So this isn’t my typical photography/visual effects blog post, but for those that know me, you know I’m an avid snowboarder and have been for 18 years now I think? And for those that have known me for a while, know that I’ve worked in the snowboard industry in retail and a ski/snowboard tech for eight years.
My work as a visual effects artist has allowed me to move here to British Columbia, and everybody finds it quite fitting given my background in snowboarding. Being my second winter season in BC I decided to get into riding out in the backcountry. So in the fall I decided to pick up a pair of snowshoes – MSR Lightning Ascents to be exact. Some pretty awesome snowshoes, one of the lightest weight snowshoes you can get, that’s great for climbing with good traction for icy terrain. Well, was originally just going to do light hikes in the sidecountry, which is why I opted just getting snowshoes. But probably not even a few weeks after buying my snowshoes, I told myself “What the hell… why not just get into splitboarding?” So here it is.. the start of my splitboarding journey and since I don’t have a dedicated blog for my snowboarding, and honestly, can’t be bothered creating a new one, so here it goes.
So in my years of working with snowboards, I’ve learned a lot about construction and technology. What works and doesn’t work. In my time snowboarding I’ve owned probably well over 30+ snowboards, and have easily ridden 200+ boards. Having done so, I can tell even the slightest of differences between board designs, even before having stepped onto the board. Unfortunately for me it’s a bit of a curse because I tend to get very picky with what I ride, and definitely makes you want to ride a quiver of boards knowing each board has its pros and cons.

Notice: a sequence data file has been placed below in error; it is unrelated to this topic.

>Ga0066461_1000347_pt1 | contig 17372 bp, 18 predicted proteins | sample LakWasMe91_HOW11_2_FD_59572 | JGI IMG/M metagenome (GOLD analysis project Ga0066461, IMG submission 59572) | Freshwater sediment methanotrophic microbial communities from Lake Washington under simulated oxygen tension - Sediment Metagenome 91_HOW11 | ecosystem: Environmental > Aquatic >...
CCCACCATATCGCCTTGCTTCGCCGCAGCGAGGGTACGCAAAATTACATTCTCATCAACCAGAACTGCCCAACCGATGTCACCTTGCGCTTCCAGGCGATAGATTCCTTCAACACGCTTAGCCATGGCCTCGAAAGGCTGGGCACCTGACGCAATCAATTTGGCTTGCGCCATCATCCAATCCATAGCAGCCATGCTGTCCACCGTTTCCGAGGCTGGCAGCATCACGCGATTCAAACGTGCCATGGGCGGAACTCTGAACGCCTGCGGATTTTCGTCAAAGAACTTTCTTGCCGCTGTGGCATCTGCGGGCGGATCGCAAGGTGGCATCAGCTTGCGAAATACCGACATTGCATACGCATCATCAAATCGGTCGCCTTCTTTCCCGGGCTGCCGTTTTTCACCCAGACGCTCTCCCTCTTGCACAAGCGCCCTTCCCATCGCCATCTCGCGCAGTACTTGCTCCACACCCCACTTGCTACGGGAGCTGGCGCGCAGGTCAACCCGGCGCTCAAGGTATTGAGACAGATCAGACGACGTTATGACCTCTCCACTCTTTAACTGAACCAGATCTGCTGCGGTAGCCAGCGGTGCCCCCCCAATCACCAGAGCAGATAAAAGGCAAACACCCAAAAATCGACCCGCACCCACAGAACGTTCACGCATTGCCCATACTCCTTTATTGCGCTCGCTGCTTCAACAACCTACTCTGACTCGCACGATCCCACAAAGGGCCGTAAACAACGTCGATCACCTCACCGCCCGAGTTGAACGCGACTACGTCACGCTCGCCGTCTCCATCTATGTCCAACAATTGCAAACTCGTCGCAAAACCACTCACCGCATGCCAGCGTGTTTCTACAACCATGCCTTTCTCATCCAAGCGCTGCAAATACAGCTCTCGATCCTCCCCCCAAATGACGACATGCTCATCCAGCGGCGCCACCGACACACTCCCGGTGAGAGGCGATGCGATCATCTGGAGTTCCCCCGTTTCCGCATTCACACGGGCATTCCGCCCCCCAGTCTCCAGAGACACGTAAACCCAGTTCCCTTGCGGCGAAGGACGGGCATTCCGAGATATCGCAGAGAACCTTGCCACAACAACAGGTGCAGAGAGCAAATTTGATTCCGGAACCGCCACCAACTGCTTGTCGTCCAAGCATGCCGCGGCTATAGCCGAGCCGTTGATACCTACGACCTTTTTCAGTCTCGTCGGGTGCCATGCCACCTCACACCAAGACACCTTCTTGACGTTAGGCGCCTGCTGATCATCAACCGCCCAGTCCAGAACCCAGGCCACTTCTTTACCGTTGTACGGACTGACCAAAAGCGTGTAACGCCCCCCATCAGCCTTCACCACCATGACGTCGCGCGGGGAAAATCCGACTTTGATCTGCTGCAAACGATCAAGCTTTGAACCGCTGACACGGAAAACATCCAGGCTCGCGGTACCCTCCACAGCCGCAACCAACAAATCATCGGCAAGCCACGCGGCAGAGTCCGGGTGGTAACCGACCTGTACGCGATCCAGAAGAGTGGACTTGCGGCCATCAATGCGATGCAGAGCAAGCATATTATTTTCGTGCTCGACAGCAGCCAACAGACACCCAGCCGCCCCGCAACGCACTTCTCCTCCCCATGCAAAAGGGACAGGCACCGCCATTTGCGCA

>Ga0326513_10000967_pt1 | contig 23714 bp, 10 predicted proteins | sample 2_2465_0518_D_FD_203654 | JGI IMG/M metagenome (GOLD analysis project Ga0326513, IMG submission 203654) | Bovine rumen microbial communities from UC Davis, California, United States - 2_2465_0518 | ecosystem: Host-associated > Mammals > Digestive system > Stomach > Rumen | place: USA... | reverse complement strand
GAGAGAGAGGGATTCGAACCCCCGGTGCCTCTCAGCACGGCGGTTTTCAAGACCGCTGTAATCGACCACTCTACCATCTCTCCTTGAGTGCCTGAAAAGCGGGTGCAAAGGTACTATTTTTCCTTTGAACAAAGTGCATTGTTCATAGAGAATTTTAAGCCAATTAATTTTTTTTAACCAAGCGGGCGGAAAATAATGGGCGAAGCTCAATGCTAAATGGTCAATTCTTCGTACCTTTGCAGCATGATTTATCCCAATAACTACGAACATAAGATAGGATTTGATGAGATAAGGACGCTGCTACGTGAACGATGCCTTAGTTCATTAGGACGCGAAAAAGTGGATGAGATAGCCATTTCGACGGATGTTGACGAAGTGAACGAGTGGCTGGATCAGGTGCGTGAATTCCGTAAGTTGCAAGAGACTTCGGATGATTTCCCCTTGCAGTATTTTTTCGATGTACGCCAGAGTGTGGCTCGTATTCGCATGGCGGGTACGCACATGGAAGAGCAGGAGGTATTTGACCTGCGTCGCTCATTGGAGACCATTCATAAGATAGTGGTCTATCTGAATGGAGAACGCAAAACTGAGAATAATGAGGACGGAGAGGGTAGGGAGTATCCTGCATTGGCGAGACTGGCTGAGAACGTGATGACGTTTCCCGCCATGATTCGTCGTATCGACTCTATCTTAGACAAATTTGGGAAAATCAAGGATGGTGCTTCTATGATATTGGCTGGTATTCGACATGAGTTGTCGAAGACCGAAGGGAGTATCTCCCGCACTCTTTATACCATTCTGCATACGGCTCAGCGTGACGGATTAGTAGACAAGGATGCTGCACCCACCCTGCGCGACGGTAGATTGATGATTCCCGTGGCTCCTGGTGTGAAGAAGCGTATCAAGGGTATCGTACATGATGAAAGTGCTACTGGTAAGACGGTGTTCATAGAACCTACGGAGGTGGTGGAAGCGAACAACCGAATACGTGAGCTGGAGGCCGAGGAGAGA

When it came time to picking out what splitboard to get I was a bit fussy with what board I really wanted. After going back and forth to several shops and checking out all the splitboard options, nothing for me really stood out telling me “this is the board I want”. The one that came closest to the board I wanted was a Jones Solution / Carbon Solution. Splitboarding still hasn’t gone mainstream, and honestly don’t quite think it ever will. It’s really for the diehard snowboarder who’s looking for a new challenge(such as myself) or the mountaineer that enjoys snowboarding. Due to the niche nature of splitboarding there’s only a handful of manufacturers that support the market. Voile, Prior, Venture, Jones, K2 which just recently got into the splitboard game, and a few other companies make solid boards(no pun intended). With a miniscule percentage of snowboarders that splitboard, there’s not as much R&D going into splitboarding as we’d all like, which means there’s not a whole lot of tech in production splits. Having been a shop tech for so long I came to the conclusion I can pick out a solid board that suits me perfectly, split it myself and would probably enjoy it much more than any production split out there, and have all the benefits of having a manufacturer with a heavy R&D team pushing out great board tech. Most people opt to split a board mainly for cost reasons, cutting a board they no longer use much. But for me it was never about budget, it was more about having the right board under my feet.